April 28, 2016, 20:00 JST

The man needs a start over

In the press conference after the policy announcement, BoJ governor Kuroda faced a few tough questions. In our view, the toughest question came at the very beginning. The reporter asked “Governor Kuroda, you recently stated in the parliament that Helicopter Money Policy has not crossed your mind at all. However, you have similarly dismissed the Negative Interest Rate Policy only days before adopting the policy. Is there any fundamental differences in your statements?”. Mr Kuroda started to laugh at the question before giving his answers in which he said that fiscal policy and monetary policy are separated by law. Later, he was asked about what he thought of the perception gap between the market and the BoJ and he answered that the BoJ has no communication problem.

While we understand that openly admitting mistakes may not be wise for central bankers, appearing to be out of touch with the reality hurts the effectiveness of the monetary policy. At the beginning of Abenomics, declaring one’s confidence in reaching 2% inflation target in 2 years seems ambitious and brave, but after postponing its deadline for four times, “projecting” inflation to reach 2% by the end of fiscal year 2017 seems more like a wishful thinking, if not a charade. It is even doubtful if Mr Kuroda himself believes in such projection.

In our view, the BoJ has three choices. One is to keep the current charade where the BoJ maintains its target, 2% inflation in 2 years, while not pursuing it in earnest. The second is to change the target, perhaps by abandoning the timing part of the target. The third is to stick to the target and taking measures, however drastic, to achieve it.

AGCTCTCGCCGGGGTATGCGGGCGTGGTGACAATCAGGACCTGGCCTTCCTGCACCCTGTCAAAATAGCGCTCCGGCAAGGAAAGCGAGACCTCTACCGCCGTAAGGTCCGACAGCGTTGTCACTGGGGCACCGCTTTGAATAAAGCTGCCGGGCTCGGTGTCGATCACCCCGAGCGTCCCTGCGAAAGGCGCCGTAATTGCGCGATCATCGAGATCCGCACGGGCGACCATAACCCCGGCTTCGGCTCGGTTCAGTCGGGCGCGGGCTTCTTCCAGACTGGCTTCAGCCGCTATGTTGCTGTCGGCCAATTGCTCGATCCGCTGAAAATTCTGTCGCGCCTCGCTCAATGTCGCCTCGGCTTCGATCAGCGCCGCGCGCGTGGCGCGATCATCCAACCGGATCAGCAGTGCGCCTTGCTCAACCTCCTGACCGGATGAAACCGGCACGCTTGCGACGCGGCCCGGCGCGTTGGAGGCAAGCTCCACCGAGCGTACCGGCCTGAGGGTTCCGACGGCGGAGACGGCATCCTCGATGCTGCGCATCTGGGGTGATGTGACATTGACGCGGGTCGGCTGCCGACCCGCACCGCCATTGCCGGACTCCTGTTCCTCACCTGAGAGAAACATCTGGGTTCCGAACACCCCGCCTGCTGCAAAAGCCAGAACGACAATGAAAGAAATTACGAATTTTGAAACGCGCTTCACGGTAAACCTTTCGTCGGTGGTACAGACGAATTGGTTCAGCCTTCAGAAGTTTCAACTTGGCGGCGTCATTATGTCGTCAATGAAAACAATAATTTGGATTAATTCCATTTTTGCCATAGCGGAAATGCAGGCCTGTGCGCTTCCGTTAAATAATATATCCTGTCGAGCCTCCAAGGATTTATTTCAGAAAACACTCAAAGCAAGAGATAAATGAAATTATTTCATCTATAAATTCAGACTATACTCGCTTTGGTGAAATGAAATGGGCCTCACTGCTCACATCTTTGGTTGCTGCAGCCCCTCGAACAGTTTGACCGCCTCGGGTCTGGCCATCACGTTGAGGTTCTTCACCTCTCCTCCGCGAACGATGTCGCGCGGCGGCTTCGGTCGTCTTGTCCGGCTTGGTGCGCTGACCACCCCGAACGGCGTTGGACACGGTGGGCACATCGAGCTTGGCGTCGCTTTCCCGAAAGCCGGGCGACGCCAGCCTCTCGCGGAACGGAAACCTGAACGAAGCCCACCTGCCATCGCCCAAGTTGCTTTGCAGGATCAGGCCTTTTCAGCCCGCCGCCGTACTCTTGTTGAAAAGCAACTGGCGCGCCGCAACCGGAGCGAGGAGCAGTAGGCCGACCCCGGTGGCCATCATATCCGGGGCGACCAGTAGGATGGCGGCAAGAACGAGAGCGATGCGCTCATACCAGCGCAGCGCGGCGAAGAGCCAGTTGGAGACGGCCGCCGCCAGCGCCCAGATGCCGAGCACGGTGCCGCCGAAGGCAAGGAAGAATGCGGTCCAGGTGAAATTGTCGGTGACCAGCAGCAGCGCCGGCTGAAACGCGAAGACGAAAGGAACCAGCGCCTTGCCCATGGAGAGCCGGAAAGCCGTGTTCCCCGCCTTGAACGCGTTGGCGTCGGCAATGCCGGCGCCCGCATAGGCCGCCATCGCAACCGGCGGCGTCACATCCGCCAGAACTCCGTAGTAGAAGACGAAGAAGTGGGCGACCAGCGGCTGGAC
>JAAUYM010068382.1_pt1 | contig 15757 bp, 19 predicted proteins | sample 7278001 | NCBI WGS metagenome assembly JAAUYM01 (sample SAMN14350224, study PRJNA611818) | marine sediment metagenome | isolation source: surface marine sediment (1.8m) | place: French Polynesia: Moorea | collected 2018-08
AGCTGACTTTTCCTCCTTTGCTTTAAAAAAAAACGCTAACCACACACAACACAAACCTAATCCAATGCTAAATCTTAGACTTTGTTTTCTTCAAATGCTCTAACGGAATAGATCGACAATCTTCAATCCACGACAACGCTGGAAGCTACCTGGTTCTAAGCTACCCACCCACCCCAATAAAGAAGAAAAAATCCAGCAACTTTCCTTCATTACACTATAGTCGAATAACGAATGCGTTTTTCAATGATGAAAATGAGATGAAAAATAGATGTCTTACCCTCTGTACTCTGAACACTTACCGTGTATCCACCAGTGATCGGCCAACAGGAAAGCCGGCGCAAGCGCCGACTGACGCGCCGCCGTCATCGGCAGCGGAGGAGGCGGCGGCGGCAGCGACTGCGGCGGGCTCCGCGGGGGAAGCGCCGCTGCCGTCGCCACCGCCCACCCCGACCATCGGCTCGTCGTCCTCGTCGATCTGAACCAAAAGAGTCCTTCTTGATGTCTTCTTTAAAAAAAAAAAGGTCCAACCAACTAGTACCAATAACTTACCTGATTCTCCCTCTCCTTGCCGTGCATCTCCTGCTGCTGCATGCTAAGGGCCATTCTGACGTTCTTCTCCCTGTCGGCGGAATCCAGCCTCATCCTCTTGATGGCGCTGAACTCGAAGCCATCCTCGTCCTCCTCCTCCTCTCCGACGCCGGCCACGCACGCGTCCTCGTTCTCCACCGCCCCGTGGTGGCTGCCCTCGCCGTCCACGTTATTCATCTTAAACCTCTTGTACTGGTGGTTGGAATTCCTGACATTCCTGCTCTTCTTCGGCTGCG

In our view, the second option seems wise and moreover, the BoJ has already adopted it, in secret, as we wrote in a short comment we published last September "BoJ no longer bound by time limits". Pursuing to achieve 2% inflation target in the medium term, while balancing the goal with other objectives such as financial stability, is entirely reasonable. Setting a target of 2% inflation in 2 years had some merits initially, and the BoJ could have achieved it if not for the unwise decision to raise the consumption tax rate in 2014. However, now that the global economic cycle is peaking off and the monetary policy ammunition is running low, the target of 2% inflation in 2 years is almost implausible.    

While Govenor Kuroda does not seem to understand it, maintaining transparency has become an important element in monetary policy in the last two decades. Maintaining a target framework the governor himself probably does not believe in is pointless. Creating a market volatilty as happened today has no benefits to the economy and only undermines the effectiveness of the monetary policy. Mr Kuroda should swallow his pride, admit the change in the target framework and start over.